Morgan Stanley: Bullish, but not revising estimates for Euroland
Elga Bartsch writes that Morgan Stanley looks at the recent data coming out of Eurloand as distinctly bullish. As a result, they are revising up their GDP estimates.
A number of countries, notably the euro area’s two largest economies – Germany and France – posted a surprise rise in 2Q GDP. Others – like Italy, Spain and the Benelux countries – still saw a marked decline in activity in April-June. For the euro area as a whole, at a non-annualised -0.1%Q, 2Q GDP also came in ahead of expectations. Hence, the economy is stabilising after having been in free-fall over the winter. A number of special factors have flattered 2Q GDP, notably consumer spending that was boosted by car-scrapping schemes and construction activity that recovered after an unusually cold winter and benefited from government sponsored infrastructure spending. The outlook for the current quarter remains benign and there is potentially scope for near-term upside surprises. But at the same time there is little in the 2Q GDP reports and the current macro economic environment that would cause us to revise the euro area outlook significantly.
Incorporating the 2Q GDP releases and, in some cases, revisions to past data, into our full-year estimates causes us to raise our forecasts slightly. The full-year contraction in euro area GDP this year now stands at -4%, a relatively small revision compared with the previous estimate of -4.4%. The small upgrade to the euro area estimates masks larger upgrades for Germany and France and downgrades for Italy, Belgium and the Netherlands. Our Spanish forecast stays broadly unchanged for 2009. As we left the outlook for 2H09 virtually unchanged, our 2010 full-year estimate only changes marginally from 0.5% to 0.6%. These forecast changes do not constitute a material change in view. In fact, we reiterate our long-standing call for a tepid, below-trend recovery in the euro area. We acknowledge the risk that this profile might turn out to be more bumpy than the one we currently envisage.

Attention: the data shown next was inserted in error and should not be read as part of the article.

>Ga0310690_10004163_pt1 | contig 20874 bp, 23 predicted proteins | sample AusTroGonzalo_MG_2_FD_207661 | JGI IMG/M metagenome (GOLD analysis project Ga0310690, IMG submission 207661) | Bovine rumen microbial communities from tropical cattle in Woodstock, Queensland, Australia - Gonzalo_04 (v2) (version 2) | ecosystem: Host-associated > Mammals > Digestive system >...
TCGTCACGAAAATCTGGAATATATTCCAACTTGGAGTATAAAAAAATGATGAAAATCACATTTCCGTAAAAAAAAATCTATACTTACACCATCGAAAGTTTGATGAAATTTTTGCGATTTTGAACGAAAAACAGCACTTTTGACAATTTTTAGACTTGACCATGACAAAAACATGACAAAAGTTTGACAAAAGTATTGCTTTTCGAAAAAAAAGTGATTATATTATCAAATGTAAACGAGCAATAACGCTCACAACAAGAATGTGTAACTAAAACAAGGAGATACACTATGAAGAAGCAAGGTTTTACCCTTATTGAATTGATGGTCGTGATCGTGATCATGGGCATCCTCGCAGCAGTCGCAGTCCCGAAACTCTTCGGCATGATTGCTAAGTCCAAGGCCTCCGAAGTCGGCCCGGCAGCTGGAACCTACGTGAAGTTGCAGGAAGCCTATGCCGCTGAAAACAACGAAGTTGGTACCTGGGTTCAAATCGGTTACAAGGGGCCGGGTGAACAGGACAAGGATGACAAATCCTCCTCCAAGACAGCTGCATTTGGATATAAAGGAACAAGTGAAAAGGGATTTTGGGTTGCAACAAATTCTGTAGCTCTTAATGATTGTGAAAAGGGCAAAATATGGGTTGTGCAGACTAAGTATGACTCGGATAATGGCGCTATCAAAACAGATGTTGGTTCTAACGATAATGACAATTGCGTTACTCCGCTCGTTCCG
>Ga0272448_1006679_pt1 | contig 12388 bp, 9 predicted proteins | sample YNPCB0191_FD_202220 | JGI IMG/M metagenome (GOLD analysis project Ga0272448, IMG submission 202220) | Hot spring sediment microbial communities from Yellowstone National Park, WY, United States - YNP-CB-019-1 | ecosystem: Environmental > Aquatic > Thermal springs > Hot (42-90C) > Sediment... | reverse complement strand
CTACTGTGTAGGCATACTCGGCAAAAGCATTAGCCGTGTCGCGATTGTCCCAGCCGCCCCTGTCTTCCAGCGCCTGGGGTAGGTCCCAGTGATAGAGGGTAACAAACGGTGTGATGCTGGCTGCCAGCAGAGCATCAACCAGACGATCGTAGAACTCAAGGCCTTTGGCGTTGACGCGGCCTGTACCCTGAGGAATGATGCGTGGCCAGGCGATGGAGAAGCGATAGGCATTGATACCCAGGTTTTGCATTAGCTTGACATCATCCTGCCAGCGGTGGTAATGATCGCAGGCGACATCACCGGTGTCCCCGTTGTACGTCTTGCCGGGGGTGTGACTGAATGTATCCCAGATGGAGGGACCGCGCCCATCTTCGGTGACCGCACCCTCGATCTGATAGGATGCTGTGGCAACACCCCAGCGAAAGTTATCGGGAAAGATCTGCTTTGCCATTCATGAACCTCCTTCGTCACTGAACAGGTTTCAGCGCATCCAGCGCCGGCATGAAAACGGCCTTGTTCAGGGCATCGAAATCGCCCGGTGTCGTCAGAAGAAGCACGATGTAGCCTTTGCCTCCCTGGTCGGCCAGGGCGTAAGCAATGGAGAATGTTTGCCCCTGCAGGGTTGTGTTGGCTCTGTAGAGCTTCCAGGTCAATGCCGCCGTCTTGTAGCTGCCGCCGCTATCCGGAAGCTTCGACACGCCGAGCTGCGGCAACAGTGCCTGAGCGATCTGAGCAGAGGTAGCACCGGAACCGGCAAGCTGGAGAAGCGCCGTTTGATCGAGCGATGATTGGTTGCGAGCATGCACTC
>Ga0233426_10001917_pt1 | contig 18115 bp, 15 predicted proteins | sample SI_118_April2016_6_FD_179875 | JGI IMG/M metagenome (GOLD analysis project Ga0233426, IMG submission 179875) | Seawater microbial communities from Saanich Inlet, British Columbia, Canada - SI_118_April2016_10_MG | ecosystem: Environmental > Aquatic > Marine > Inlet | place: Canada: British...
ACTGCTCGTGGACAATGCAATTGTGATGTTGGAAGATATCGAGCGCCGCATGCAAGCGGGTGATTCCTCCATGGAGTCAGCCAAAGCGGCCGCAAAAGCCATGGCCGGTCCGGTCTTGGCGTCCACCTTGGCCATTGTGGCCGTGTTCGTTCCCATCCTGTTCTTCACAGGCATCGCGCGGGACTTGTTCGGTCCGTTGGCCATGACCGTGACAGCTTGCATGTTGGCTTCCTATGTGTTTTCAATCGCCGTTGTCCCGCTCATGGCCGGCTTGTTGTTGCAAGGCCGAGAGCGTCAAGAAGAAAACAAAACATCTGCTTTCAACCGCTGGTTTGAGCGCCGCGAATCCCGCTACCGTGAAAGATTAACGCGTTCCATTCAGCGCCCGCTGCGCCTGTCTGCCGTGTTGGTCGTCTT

Bartsch goes on to write that several factors will impede a revival in Euroland growth, mainly weak consumer spending underneath the stimulus of the car scrappage schemes, which are merely pulling forward demand. Low income growth due to high levels of unemployment are a large factor here. Moreover, business investment may be weak as well.
One bullish factor for Europe is the inventory destocking in Q2 is likely to turn the other way in Q3 and beyond just as it is likely to do in the US. This means that Q3 numbers in Euroland will be flattered by a net contribution from the inventory cycle (less inventory purging or outright restocking).
On the whole, it is striking that so much bullish data is coming out of Europe when it seemed that the US was poised to exit recession sooner. I admit to also having seen Europe as a laggard. But the German PMI data and French manufacturing data released today reveal a broader rebound, not just in manufacturing but also in services, where the recovery in the US has been weak.